Friday, July 3, 2015

The Nine Stages of Innovation

Did you know there is an entire area of study within sociology (including media sociology) called diffusion of innovations?

That came back to my mind when I saw this post on today. He's writing based on an article from Time magazine, and I'll quote his entire post:

Near the end of a piece by Morgan Housel called Innovation Isn't Dead, appears "the typical path of how people respond to life-changing inventions":
1. I've never heard of it.
2. I've heard of it but don't understand it.
3. I understand it, but I don't see how it's useful.
4. I see how it could be fun for rich people, but not me.
5. I use it, but it's just a toy.
6. It's becoming more useful for me.
7. I use it all the time.
8. I could not imagine life without it.
9. Seriously, people lived without it?
That's about right. I can only recall a couple of instances where I've skipped from step 1 to step 8 or 9: when I first used the Web and when Jobs introduced the iPhone at MacWorld. Everything else -- Google, HD TV, Twitter, personal computers, streaming music services, wifi, laptops, Instagram, mobile phones -- went through most of the 9 phases.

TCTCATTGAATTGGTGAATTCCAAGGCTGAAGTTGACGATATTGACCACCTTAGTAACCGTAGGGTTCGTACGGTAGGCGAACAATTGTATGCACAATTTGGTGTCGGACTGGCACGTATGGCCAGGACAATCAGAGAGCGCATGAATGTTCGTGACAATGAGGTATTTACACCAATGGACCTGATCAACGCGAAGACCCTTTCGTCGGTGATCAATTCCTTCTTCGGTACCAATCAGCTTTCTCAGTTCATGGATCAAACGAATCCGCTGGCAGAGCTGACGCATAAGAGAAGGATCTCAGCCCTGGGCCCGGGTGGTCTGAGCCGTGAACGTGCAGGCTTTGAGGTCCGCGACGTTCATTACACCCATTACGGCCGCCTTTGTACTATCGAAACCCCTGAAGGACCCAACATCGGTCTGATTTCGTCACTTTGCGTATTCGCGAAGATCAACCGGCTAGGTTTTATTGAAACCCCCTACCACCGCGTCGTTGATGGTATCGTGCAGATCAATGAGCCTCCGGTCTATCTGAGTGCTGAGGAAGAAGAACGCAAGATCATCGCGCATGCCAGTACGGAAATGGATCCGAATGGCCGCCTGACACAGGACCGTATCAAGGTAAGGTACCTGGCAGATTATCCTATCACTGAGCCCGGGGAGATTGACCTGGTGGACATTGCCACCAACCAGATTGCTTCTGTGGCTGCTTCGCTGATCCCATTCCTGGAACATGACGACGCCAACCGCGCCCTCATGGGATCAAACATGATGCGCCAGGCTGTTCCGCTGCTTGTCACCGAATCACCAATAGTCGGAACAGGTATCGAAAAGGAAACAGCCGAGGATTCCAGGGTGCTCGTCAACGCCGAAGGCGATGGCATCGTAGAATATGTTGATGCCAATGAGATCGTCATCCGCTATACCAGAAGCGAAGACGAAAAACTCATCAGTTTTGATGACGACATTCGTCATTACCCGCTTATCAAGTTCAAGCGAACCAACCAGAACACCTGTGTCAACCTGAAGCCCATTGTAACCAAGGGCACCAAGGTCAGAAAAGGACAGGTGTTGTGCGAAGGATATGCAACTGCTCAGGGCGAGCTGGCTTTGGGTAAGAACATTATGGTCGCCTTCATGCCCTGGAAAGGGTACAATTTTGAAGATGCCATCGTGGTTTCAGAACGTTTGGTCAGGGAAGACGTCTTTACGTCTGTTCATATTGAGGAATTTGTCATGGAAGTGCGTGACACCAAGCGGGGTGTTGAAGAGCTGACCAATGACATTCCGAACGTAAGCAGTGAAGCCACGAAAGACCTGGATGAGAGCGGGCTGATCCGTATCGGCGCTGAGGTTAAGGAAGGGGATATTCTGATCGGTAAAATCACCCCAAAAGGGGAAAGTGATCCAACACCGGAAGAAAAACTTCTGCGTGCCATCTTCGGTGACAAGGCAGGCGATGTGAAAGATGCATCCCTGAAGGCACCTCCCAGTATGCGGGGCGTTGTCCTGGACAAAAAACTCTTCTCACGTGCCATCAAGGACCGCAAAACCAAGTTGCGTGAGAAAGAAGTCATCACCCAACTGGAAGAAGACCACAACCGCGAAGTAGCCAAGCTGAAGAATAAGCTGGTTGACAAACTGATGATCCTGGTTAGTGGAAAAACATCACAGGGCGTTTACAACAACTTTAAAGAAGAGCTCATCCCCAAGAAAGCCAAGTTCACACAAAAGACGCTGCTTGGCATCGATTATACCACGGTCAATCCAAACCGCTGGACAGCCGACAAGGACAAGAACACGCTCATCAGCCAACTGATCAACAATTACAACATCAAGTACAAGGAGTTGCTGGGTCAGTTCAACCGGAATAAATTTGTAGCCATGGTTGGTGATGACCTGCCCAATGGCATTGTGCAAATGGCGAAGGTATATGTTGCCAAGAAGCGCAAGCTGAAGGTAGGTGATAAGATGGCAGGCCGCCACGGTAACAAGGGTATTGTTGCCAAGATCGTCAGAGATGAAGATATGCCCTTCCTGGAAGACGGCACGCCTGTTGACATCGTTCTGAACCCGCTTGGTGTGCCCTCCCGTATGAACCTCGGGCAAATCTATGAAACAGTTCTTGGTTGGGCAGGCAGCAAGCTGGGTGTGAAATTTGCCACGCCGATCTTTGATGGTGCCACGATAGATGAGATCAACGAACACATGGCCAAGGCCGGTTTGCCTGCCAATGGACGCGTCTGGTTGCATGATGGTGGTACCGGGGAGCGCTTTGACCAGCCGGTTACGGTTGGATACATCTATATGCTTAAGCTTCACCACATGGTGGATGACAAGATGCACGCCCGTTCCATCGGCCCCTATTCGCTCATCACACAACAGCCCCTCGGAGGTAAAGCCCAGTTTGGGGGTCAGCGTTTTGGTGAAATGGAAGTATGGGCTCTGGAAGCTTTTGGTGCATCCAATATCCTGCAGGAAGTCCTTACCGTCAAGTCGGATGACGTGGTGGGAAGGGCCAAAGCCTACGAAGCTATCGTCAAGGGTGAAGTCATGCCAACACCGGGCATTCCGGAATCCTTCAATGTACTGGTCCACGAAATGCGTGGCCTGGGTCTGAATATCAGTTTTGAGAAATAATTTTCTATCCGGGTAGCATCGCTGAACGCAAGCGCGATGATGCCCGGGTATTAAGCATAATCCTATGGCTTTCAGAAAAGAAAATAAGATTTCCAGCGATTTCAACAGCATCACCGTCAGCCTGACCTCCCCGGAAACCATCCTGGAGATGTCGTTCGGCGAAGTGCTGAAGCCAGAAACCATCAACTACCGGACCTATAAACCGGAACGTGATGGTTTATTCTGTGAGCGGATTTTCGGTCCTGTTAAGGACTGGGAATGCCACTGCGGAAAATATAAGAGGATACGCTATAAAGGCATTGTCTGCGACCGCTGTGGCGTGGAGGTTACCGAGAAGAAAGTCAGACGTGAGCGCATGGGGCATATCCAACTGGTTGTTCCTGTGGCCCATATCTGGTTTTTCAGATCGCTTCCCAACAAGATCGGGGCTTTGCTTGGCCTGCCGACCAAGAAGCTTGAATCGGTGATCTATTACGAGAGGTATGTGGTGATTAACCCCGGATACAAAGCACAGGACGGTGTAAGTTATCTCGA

I remember being confounded at the idea of broadband (which wasn't yet called that at the time). You mean I won't have to dial in through the phone to be connected? My computer will be connected all the time? Isn't that a waste of resources? Won't someone be able to get into my computer from the other direction (yes!).

I agree with Kottke on the iPhone. I went from 1 to 8 or 9 immediately in June 2007, but I was already a PalmPilot user who liked to take pictures and was annoyed about having to carry three devices (counting my old feature phone). When I first saw a friend's Palm Treo, which could do email, my eyes got very round.

The iPod, on the other hand, was of no interest to me and until it was incorporated into the iPhone, I never had one.

1 comment:

Gina said...

I went through the 9 phases about personal computers, starting in 1984 when my brother introduced me to the MacIntosh. I remember not being that impressed with it, and not seeing the possibilities it presented, especially for writing. I took a community ed course a couple years later to learn about computers and remained unconvinced. It wasn't until I began temping in 1995 and had to learn Office software that I began to understand. I still didn't buy my own personal computer until 2003. Now I can't imagine my life without my laptop.....